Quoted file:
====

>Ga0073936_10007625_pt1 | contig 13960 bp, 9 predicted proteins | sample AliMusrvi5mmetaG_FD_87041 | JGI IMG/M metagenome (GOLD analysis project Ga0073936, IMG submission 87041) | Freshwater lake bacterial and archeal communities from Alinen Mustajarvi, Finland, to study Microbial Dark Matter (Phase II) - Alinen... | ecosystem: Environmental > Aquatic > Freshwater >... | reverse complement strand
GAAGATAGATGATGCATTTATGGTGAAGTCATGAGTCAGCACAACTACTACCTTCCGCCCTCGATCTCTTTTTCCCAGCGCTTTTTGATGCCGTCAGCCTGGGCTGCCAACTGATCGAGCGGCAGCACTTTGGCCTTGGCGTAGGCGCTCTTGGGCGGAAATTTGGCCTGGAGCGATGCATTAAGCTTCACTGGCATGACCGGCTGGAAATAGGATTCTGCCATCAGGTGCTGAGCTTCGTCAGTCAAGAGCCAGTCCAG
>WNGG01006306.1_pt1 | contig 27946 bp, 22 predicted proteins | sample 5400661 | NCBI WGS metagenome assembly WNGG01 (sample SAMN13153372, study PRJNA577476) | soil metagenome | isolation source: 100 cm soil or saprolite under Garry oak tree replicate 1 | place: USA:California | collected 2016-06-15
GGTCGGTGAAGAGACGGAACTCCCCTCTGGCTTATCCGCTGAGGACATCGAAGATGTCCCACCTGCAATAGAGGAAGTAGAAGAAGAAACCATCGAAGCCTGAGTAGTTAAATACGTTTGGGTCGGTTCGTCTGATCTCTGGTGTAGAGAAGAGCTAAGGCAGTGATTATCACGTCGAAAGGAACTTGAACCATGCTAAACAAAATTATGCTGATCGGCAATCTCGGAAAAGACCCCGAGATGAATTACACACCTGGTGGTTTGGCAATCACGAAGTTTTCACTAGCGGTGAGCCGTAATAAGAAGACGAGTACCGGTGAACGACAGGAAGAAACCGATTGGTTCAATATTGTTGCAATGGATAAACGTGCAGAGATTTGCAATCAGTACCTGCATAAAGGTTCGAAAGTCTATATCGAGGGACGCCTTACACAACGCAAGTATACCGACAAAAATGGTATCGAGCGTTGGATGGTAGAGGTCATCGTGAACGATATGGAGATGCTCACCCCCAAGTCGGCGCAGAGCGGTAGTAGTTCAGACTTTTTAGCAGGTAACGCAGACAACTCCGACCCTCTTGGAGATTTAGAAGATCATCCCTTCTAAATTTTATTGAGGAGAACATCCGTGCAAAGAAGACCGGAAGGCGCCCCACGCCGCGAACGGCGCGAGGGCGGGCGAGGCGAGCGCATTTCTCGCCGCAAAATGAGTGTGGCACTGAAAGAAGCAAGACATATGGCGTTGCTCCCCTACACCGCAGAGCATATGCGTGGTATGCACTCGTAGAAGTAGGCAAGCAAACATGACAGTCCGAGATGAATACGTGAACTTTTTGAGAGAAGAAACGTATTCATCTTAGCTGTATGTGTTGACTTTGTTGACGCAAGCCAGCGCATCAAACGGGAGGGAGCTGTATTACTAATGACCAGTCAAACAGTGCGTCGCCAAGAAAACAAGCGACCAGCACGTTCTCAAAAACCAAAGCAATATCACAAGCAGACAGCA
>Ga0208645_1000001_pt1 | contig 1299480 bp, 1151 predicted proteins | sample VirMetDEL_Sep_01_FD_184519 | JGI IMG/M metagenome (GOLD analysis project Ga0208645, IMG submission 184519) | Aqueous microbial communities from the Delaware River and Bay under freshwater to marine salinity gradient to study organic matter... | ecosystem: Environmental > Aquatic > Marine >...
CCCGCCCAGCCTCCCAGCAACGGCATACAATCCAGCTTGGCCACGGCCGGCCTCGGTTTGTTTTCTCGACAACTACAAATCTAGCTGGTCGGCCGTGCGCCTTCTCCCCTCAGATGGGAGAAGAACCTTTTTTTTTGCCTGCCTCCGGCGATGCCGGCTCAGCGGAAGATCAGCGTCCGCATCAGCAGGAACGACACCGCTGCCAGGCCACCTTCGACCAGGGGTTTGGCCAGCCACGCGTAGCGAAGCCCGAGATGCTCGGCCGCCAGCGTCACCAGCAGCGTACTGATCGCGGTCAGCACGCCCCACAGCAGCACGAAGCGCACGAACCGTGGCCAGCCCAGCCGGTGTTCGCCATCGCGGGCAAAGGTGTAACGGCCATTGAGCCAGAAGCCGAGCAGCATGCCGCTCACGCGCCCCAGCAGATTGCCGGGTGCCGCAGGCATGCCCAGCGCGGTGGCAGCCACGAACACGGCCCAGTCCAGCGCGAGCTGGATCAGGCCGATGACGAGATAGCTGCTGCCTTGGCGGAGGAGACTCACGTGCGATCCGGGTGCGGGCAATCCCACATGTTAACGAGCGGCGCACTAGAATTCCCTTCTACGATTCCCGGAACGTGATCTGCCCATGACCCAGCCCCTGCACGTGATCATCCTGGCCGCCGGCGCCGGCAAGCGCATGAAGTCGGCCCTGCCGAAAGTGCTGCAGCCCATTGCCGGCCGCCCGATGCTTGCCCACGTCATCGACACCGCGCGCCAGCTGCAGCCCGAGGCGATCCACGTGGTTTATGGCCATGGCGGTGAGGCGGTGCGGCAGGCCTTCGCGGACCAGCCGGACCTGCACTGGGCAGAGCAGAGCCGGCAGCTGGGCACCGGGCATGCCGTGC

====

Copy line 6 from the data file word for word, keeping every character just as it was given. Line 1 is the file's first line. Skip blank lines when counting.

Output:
CCCGCCCAGCCTCCCAGCAACGGCATACAATCCAGCTTGGCCACGGCCGGCCTCGGTTTGTTTTCTCGACAACTACAAATCTAGCTGGTCGGCCGTGCGCCTTCTCCCCTCAGATGGGAGAAGAACCTTTTTTTTTGCCTGCCTCCGGCGATGCCGGCTCAGCGGAAGATCAGCGTCCGCATCAGCAGGAACGACACCGCTGCCAGGCCACCTTCGACCAGGGGTTTGGCCAGCCACGCGTAGCGAAGCCCGAGATGCTCGGCCGCCAGCGTCACCAGCAGCGTACTGATCGCGGTCAGCACGCCCCACAGCAGCACGAAGCGCACGAACCGTGGCCAGCCCAGCCGGTGTTCGCCATCGCGGGCAAAGGTGTAACGGCCATTGAGCCAGAAGCCGAGCAGCATGCCGCTCACGCGCCCCAGCAGATTGCCGGGTGCCGCAGGCATGCCCAGCGCGGTGGCAGCCACGAACACGGCCCAGTCCAGCGCGAGCTGGATCAGGCCGATGACGAGATAGCTGCTGCCTTGGCGGAGGAGACTCACGTGCGATCCGGGTGCGGGCAATCCCACATGTTAACGAGCGGCGCACTAGAATTCCCTTCTACGATTCCCGGAACGTGATCTGCCCATGACCCAGCCCCTGCACGTGATCATCCTGGCCGCCGGCGCCGGCAAGCGCATGAAGTCGGCCCTGCCGAAAGTGCTGCAGCCCATTGCCGGCCGCCCGATGCTTGCCCACGTCATCGACACCGCGCGCCAGCTGCAGCCCGAGGCGATCCACGTGGTTTATGGCCATGGCGGTGAGGCGGTGCGGCAGGCCTTCGCGGACCAGCCGGACCTGCACTGGGCAGAGCAGAGCCGGCAGCTGGGCACCGGGCATGCCGTGC